DNIPROPETROVSK – Last week, in this central Ukrainian city, a public farewell was bid to 21 soldiers, even if their names were never determined. The coffins, draped with Ukrainian flags, were brought to the the square between the Opera and Ballet Theaters on Karl Marx Avenue in Dnipropetrovsk, the country's fourth-largest city.
“The soldiers who are now holding a vigil around the coffins just returned from the front two days ago, and they saw everything themselves,” said Guard Colonel Denis Shlega, who himself spent more than two months battling pro-Russian separatists in Eastern Ukraine. “We really want unidentified soldier to get their names, so that there can be memorials built for them, so that they can be remembered in their workplaces and in the schools where they studied.”
After the service, which was preformed by representatives of several different religions, the procession left for the cemetery, which had already set aside a special area for unidentified soldiers: 74 have already been buried there so far. Based on the number of graves that have already been dug but are still empty, the cemetery is prepared for 500 burials.
The gravestones are marked with just a number and the same message “temporarily unidentified defender of Ukraine.”
Across the street, instead, are graves for the identified dead. Oleg Eismant, a soldier who died on May 9, already has a stone tombstone. Other graves are marked simply by wooden crosses with pasted-on photographs. The youngest in this section of the graveyard was Vyacheslav Morozuk, who turned 20 in the spring and died at the beginning of August. Sergei Andreev was killed Oct. 3, after the Minsk agreement was signed to bring a ceasefire, which has only partially held.
The vice-governor of the region, Svyatoslav Oleinik, said that as of now, there are some 500 dead soldiers whose identities are unknown. “But the list could get longer, because not all mass graves have been found.” In the regions controlled by the Donetsk Republic and the Luhansk Republic, volunteers go on trips to try to locate, bring back and identify other fallen soldiers.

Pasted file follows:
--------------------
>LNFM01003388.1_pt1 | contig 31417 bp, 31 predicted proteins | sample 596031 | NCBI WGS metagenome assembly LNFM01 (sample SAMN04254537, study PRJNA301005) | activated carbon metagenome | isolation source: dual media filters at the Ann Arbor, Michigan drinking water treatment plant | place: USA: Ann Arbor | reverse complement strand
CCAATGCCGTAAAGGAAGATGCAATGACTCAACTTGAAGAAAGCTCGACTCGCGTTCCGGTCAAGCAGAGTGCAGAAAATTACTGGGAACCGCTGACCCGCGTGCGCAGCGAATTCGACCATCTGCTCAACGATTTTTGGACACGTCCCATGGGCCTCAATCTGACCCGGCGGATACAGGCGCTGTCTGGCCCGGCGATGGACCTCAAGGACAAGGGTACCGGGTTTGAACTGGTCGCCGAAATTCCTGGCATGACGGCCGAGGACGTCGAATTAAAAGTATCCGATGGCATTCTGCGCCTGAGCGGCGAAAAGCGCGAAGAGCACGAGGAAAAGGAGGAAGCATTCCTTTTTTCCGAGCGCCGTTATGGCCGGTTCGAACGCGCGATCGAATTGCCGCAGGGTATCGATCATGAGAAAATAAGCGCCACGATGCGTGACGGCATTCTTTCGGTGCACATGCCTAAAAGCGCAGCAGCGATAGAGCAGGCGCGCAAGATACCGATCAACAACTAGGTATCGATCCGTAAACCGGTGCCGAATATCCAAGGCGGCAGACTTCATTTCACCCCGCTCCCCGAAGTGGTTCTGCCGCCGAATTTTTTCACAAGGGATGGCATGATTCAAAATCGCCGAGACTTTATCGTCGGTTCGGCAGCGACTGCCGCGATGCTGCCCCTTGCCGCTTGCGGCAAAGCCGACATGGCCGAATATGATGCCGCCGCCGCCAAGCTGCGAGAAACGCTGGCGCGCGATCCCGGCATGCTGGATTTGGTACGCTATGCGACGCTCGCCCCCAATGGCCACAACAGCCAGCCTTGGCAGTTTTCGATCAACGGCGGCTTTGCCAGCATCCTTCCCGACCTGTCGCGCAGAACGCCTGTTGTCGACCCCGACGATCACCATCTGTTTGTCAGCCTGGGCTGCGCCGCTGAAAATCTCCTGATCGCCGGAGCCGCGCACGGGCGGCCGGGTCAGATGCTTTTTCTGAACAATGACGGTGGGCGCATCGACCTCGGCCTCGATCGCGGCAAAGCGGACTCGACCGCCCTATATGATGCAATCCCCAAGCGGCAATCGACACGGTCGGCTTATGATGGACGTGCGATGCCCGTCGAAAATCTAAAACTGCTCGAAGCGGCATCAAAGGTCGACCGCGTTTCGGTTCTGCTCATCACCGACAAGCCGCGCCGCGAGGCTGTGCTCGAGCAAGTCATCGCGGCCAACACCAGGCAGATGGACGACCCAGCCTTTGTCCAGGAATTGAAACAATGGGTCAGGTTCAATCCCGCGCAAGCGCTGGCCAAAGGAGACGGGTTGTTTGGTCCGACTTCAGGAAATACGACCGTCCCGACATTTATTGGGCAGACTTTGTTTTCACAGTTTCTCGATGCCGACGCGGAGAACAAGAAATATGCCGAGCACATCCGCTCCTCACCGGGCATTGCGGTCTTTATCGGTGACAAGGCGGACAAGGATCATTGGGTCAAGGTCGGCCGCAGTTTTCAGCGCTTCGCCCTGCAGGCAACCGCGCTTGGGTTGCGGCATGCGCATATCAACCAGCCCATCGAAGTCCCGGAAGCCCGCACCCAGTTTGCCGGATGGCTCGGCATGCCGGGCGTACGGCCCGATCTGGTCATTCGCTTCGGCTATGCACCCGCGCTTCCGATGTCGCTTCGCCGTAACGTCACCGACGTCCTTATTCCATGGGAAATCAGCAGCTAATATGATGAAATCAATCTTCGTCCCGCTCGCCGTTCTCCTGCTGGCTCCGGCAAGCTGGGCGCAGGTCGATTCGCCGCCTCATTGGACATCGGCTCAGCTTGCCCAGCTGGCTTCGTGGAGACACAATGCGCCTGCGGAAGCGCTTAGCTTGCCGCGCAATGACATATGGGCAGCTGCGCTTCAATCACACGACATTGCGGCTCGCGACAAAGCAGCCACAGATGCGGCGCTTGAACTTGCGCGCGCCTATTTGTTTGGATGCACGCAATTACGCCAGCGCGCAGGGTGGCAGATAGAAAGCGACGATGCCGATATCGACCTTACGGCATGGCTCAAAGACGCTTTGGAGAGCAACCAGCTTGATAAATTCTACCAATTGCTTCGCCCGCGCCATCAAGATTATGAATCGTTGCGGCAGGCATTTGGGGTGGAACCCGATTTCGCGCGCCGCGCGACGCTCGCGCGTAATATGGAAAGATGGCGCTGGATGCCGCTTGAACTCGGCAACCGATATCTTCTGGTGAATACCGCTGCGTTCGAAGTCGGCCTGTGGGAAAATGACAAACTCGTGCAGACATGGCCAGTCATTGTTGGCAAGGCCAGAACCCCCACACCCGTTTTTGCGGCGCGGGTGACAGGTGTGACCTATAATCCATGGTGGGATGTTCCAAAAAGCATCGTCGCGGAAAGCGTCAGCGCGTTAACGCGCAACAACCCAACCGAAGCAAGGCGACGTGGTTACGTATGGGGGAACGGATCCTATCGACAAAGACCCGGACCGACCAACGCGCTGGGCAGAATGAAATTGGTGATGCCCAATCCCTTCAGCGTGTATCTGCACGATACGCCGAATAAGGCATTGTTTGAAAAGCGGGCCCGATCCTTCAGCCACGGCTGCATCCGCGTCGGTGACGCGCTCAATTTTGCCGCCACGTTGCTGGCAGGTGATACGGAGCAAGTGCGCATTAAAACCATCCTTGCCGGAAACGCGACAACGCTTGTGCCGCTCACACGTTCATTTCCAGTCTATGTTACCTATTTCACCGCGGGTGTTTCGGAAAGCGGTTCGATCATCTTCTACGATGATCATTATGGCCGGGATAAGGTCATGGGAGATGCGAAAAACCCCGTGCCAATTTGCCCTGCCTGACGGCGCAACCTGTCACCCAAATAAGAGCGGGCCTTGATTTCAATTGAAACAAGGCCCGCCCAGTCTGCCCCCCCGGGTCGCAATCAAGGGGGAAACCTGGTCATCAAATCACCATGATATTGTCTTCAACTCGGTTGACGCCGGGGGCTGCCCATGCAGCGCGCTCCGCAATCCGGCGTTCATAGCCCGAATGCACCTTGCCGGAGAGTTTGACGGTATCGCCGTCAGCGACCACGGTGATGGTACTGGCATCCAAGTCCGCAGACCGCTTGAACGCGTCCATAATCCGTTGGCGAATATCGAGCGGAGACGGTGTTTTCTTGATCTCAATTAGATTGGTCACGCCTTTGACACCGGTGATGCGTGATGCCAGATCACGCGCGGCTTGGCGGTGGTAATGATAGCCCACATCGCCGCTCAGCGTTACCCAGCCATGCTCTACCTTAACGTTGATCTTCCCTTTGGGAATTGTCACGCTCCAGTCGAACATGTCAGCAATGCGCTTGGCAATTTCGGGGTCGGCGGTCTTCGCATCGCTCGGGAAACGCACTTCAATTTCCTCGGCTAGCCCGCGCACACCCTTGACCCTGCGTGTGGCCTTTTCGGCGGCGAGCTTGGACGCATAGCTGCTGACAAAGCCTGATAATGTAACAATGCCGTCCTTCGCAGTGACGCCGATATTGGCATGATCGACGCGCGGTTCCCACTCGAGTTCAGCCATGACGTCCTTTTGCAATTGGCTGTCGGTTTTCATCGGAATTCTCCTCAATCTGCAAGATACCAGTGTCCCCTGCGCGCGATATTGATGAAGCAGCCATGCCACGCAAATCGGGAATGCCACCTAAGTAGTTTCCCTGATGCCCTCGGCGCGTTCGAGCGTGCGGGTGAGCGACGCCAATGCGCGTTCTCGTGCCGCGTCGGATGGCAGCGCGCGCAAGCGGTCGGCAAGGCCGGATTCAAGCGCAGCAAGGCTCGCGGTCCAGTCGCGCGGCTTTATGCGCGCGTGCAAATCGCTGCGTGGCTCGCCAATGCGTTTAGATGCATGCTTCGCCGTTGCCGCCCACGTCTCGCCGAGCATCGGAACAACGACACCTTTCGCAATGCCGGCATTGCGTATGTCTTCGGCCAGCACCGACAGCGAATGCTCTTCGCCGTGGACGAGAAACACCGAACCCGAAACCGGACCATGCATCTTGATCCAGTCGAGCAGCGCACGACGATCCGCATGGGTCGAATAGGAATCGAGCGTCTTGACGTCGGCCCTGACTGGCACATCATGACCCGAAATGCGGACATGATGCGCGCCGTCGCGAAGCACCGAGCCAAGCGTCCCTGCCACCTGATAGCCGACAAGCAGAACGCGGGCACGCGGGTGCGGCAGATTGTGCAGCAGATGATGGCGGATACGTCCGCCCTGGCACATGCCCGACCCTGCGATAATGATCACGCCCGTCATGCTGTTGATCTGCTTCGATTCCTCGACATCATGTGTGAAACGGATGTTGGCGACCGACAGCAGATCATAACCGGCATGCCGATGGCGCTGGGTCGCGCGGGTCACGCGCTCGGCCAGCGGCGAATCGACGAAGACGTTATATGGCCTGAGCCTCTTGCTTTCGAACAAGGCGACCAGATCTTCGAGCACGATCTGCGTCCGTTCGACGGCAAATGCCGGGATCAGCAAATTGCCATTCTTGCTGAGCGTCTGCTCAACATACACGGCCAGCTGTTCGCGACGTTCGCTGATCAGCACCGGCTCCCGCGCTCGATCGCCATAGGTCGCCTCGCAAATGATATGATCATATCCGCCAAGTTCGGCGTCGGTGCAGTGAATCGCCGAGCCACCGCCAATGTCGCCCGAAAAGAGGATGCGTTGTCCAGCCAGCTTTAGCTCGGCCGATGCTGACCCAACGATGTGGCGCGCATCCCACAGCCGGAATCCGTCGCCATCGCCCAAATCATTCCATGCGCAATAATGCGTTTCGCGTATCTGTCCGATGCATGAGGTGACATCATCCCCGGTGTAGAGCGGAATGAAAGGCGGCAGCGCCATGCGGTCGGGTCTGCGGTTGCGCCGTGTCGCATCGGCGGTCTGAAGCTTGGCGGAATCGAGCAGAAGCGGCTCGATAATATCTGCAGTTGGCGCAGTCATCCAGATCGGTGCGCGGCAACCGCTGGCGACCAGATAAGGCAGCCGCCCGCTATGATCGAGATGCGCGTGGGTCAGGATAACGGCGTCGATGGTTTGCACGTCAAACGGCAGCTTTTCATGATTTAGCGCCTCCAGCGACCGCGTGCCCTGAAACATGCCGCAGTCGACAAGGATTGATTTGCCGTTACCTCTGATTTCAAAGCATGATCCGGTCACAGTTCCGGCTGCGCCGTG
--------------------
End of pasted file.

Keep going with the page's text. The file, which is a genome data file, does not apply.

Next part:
Russians in the mix?
“We bring back our own, but we aren’t always able to tell immediately whose side the person fought on,” Oleinik said. “We are now developing a DNA database based on the databases used by experts at the Interior Ministry, where we are entering the data on all the unidentified bodies. It’s also possible that relatives in Russia are looking for soldiers who didn’t come home.”
Yuri Bereza, the commander of the Dnepr-1 regiment, says his troops don't take prisoners, and that he’s only lost 18 men, some of whom are Missing In Action. But he also says that when leaving Ilovaisk, his soldiers brought out the bodies of all their fallen comrades.
Ukrainian soldiers training in Luhansk — Photo: Sergii Kharchenko/Pacific Press/ZUMA
“Ten days ago, military intelligence said that there are a lot of bodies that we saw there, that are still lying there — no one is in a hurry to pick them up,” Bereza said. “I don’t understand that. We have crosses here for the unnamed heroes of Ukraine, and it’s possible that we have unnamed heroes of Russia among them.”
Yuri Titorchuk, the head of the office of medical research, which is located in one of the buildings in Dnipropetrovsk’s city hospital No. 4, won’t confirm that Russians have been among the unidentified dead. “Russian documents haven’t turned up,” he said.
Titorchuk had just seen the remains of five soldiers who died during the fight for the Luhansk airport in August. Nearby, unidentified bodies lie frozen in black bags, waiting to be buried on Saturday.
“We get bodies with remains in military uniforms or remains without clothing. In the overwhelming majority of cases, the cause of death is trauma from an explosion, from very high temperatures or from massive damage to the body during an explosion,” Titorchuk explained.